Chris Knipp Writing: Movies, Politics, Art


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PostPosted: Thu May 02, 2024 7:03 am 
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RETA GRINEVIČIŪTĖ, KESTUTIS CICENAS IN SLOW

Asexual affair

Slow is an assured and original new Lithuanian film about an earthy contemporary dance teacher, Elena (Greta Grinevičiūtė), whose sudden affair with Dovydas (Kestutis Cicenas), her interpreter for a new group of young deaf students who come to her, is complicated by his being asexual. He declares this to her right away because he senses that he has strong feelings for her. And she develops them for him. A novel premise-- and yet another film that provides instruction to the mainstream audience about a newly revealed minority. Asexuality accounts for about 1% of the population: see Google; Elena does.

What is asexual? Do they still have sex? Maybe they're rather not, but have to. It's a spectrum, and this varies. The opener is a flash-forward to a passionate kiss, so Elena is very much a physical being. Unlike the classical ballerina, starved to perfection and with swan neck and tight updo, Elena is on the zoftig side, free and a little rough in her movements. As Elena and Dovydas, the actors improvise warmly and playfully from their first connection, and their scenes are unusually rich in explorations of intimacy, reminding us that sexual isn't loving or caring or tender or romantic, and certainly doesn't mean faithful.

Dovydas depicts himself as a slacker: "I'm just a big lazy bum." Not good at anything he took on this profession because he had a deaf brother and learned signing to communicate with him. Another would-be boyfriend of Elenas calls him cool. He is tall and thin, with close cropped hair and close cropped beard and a humorous, faraway look and a penchant for silly jokes. But he proves to be troubled. He has never felt love like this. He can do sex, but it doesn't come naturally, is awkward; maybe better not to try. Once Elena discovers he has masturbated, and she feels betrayed. He is constantly afraid she will leave him. It's complicated. (See [url="https://en.wikipedia.org/wiki/Asexuality"]Wikipedia[/url], "Asexuality." Slow won't explain much to you. It just gives you a situation that's real and confusing. Uncharted territory for us, and for them.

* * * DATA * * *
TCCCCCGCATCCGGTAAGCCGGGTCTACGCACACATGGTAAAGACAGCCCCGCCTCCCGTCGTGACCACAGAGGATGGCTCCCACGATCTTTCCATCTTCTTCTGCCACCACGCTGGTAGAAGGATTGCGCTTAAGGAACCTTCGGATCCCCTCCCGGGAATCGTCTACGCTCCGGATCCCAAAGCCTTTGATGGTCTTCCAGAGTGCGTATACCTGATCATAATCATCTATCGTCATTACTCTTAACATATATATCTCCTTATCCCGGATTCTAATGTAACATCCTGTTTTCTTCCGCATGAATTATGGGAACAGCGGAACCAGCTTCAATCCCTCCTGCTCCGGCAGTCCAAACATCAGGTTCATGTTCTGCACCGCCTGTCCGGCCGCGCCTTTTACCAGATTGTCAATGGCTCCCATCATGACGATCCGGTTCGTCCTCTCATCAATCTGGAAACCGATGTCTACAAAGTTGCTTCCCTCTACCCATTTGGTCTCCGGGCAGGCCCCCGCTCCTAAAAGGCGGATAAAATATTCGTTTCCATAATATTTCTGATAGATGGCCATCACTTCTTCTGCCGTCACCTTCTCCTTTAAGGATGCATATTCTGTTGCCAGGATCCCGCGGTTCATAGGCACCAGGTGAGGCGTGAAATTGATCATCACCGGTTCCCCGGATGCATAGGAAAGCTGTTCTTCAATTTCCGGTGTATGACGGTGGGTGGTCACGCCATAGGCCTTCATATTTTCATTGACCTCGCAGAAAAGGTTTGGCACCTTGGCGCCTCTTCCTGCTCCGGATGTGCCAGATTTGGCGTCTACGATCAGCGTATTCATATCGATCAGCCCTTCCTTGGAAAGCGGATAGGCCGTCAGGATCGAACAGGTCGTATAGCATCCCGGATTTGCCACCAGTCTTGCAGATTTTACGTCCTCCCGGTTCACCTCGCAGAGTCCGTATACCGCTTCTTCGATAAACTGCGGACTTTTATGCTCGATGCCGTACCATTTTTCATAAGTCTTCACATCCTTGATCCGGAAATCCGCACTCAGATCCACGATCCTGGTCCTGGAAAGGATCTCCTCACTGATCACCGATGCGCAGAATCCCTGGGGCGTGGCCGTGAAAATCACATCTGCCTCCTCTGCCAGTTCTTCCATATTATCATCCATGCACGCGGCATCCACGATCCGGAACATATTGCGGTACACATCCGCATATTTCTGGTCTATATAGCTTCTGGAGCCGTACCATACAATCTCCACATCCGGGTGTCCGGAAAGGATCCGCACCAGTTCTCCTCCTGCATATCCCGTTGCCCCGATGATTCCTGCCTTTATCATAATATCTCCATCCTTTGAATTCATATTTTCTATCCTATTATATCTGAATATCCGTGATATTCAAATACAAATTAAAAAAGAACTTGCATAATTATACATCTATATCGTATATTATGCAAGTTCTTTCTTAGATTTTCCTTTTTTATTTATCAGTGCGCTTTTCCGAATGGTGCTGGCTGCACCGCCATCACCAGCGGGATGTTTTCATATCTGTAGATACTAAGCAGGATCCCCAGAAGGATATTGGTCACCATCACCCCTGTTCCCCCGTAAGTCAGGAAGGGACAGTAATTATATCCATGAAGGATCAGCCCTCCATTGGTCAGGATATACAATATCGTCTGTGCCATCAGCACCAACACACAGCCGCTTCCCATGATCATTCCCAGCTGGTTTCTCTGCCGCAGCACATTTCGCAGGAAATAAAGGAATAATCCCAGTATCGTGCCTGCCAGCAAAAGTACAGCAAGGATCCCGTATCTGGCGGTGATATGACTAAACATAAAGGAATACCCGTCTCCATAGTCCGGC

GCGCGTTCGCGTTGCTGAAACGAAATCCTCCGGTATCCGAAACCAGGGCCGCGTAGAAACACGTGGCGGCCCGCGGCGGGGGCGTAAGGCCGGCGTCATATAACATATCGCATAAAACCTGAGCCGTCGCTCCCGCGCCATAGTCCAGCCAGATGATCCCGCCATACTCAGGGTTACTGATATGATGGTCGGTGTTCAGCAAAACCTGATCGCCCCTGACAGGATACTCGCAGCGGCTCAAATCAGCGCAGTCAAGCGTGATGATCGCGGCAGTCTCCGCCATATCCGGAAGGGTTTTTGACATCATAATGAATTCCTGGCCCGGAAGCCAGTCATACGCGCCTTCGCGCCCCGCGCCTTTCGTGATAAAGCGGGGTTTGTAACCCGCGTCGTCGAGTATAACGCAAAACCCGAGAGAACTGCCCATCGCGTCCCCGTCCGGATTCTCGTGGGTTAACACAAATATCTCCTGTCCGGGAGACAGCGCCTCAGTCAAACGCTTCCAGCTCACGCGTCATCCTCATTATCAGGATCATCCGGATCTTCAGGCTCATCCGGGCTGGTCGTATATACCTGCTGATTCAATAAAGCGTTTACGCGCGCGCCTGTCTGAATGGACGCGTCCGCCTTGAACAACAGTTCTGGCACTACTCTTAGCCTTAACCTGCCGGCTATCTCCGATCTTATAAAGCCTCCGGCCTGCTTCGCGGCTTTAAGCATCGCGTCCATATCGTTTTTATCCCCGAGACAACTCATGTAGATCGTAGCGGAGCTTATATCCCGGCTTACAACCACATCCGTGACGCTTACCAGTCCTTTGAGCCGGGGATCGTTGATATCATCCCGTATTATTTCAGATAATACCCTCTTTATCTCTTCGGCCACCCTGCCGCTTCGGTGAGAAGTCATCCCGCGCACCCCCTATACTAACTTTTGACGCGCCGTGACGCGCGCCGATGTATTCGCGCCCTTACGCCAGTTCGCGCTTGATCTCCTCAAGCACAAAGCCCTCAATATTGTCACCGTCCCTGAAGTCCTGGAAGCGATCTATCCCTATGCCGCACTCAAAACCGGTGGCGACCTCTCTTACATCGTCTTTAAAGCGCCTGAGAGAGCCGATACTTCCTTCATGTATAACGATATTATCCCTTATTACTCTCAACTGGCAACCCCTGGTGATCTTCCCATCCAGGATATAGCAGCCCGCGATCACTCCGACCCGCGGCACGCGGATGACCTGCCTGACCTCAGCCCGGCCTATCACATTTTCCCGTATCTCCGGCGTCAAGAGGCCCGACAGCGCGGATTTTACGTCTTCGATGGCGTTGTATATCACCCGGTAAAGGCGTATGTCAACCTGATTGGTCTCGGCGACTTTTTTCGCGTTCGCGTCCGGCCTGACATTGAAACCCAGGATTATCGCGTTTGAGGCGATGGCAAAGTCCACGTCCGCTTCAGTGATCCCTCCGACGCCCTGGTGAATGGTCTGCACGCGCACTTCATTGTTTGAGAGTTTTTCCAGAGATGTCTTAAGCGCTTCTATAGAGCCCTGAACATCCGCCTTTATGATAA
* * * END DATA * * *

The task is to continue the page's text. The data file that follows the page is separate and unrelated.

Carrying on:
Elena has a childhood friend, Viktorija (Laima Akstinaite) who had a vocation early and is a nun. She, Elena, wears a tattoo of a cross on her ankle to commemorate her friend's dedication, which she dares to show her now. Viktorija likes it. Does Viktorija represent Dovydas, or Elena, or just sisterhood?

There is great physical warmth between Elena and Dovydas, but there is always the mystery and sense of unknown territory between them: the war between men and women, but with parts of the equation missing, unknowns unsolved. And yet the filmmaker, Marija Kavtaradze, keeps things always physical and down to earth, like Elena. The use of 16mm for the images contributes to the warmth. And Dovydas doesn't shirk the physical, obviously. But he loves and loves without being turned on - in that way.

The first forty minutes of Slow are fresh and interesting. But things meander after that. Sometimes the dance segments feel a little like place-holders, perhaps, though their physicality and wordlessness is an objective correlative for Elena and Dovydas. As for them, is this the chronicle of a passionate, unusual affair, or the prelude to a lifetime relationship. It's a beauty of the film that we don't know which. There are interludes of songs about love with the camera focused on Dovydas expressing the lyrics in sign language, a thought-provoking image of the gaps that must be crossed in this romance. Even beautiful relationships aren't perfect. Inevitably, there is no resolution and the film ends ambiguously. This sophomore effort by writer-director Marija Kavtaradze, which shows considerable assurance and originality, approaches intimacy and romance in a fresh way and may earn repeated viewings.

Slow, original title Tu man nieko neprimeni ("You don't remind me of anything"), 108 mins., debuted at Sundance January 21, 2023 when it won the World Cinema Directing Award; it had its European premiere at Karlovy Vary and was included in close to two dozen other international film festivals. It opens May 3, 2024 at IFC Center in New York and May 10 at Laemmle Royal in L.A. and the Gene Siskel Film Center in Chicago.

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©Chris Knipp. Blog: http://chrisknipp.blogspot.com/.


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